NEW YORK - Jarule Boapeah is one of 16 special-needs students at Q721 public high school in Elmhurst, Queens, learning all about hydroponic farming — right inside the classroom.
"I love to see plants growing — I feel proud," the 12th grader said through a special communication device.
Jarule is non-verbal but his pride and enthusiasm for farming are unmistakable.
"We take our data and check the pH levels, the electroconductivity, which tells us the mineral nutrient level because with hydroponics we're not using any soil," special education teacher Conor Barry said. "We are using just water, and the students add nutrients when needed."
Barry swears he had no hydroponics background before teaching this class but he fooled us.
The nonprofit New York Sun Works trained teachers and set up this farming program in nearly 200 schools throughout the five boroughs and in New Jersey. About 65,000 students K-12 are harvesting crops this school year.
"They are learning core science, they are also learning sustainability, they are learning about water conservation, they are learning about the impact of different types of farming on the environment," New York Sun Works senior development manager Elana Mass said.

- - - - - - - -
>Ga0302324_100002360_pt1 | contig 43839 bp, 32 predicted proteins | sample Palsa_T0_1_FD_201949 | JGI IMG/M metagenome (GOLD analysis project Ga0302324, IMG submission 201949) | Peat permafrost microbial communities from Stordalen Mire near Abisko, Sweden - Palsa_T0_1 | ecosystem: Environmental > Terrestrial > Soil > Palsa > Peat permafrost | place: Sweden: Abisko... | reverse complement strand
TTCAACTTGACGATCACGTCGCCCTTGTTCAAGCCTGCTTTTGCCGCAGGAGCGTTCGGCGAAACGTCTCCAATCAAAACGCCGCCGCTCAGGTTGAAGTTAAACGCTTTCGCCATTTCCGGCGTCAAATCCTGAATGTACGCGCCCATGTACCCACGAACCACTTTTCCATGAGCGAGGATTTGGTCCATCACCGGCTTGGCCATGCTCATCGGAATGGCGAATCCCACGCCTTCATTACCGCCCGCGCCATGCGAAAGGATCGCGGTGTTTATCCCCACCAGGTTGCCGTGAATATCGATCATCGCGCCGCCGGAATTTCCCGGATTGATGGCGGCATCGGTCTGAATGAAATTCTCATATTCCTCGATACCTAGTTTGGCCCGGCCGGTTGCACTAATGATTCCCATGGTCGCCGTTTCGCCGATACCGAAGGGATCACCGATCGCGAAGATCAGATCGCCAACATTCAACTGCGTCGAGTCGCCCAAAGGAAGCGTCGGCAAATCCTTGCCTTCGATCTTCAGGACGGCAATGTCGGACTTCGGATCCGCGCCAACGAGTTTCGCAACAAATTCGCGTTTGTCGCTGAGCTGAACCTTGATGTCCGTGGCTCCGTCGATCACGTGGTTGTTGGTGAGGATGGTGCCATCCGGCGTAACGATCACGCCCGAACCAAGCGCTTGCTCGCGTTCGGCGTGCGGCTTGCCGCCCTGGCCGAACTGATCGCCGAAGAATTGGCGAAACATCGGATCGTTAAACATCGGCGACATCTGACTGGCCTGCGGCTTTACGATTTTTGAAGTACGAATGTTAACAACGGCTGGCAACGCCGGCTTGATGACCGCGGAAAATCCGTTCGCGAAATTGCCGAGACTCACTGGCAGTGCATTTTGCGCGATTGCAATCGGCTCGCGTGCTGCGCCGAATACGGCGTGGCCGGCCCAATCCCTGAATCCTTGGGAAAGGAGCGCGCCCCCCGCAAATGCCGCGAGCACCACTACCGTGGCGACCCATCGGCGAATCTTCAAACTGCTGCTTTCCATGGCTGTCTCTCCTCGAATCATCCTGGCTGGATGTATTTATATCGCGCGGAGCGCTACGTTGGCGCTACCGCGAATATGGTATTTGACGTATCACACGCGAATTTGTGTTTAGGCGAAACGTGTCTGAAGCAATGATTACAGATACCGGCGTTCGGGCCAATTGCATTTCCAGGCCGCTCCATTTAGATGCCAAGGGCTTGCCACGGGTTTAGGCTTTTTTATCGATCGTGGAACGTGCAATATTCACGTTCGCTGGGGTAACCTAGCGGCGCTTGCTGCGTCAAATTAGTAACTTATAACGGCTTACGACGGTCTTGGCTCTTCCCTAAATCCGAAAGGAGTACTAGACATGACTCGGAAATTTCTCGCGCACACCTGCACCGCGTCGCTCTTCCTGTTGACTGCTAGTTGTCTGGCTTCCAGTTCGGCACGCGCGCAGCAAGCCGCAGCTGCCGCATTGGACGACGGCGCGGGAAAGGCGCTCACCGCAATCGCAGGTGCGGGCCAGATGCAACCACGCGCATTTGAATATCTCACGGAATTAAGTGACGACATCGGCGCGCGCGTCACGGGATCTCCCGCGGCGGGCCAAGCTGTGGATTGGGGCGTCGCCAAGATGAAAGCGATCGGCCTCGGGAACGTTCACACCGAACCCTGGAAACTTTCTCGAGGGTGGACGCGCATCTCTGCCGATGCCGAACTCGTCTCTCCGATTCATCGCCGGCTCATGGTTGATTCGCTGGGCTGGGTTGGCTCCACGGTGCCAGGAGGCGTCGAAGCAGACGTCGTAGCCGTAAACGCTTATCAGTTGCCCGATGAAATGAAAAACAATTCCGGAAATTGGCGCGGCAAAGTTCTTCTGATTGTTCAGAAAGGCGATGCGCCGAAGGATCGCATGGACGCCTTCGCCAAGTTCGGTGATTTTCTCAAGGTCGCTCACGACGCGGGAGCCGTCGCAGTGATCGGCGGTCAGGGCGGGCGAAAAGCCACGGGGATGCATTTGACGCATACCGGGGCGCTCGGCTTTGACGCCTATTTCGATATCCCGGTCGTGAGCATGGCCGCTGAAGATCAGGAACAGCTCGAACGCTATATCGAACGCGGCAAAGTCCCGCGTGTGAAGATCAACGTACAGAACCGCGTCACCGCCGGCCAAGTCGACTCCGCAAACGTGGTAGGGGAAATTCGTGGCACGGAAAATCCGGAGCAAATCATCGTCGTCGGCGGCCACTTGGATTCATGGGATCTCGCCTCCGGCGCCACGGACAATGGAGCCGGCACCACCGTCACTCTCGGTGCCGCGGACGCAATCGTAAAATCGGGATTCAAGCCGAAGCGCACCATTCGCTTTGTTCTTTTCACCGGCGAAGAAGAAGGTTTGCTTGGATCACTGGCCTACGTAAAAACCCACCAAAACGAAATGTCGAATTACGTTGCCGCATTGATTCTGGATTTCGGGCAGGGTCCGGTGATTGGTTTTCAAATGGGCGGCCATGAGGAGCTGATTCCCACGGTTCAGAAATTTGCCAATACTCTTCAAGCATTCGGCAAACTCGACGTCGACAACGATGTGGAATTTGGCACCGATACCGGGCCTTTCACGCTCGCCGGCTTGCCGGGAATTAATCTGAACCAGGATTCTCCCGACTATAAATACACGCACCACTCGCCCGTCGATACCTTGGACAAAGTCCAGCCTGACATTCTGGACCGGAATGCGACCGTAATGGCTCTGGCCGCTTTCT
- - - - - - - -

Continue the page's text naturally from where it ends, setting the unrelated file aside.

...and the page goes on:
Christian Gundayao, 18, shared with us his favorite crops to grow.
"Eggplant, snow peas, arugula, peppers, tomatoes, cucumbers," Christian said.
Classmate Xavier Lindsay also expressed a strong passion for this unique opportunity.
"I love to see the science of growing the garden and vegetables. It is amazing," Xavier through a special device. "We are scientists in Mr. Barry's hydroponics class."
Barry said the class meets students' different sensory needs.
"For students who are visually impaired, they are able to hear the water throughout the day, raining down the tower garden," Barry said. "They are able to taste the vegetables, smell the vegetables, to feel what they are doing. So it's a really hands-on program."
After growing the produce, the students will have another special culinary class. These young farmers will actually have the chance to cook and then sell their produce to students and staff in the building. A long-term goal is to harvest fish right at the school.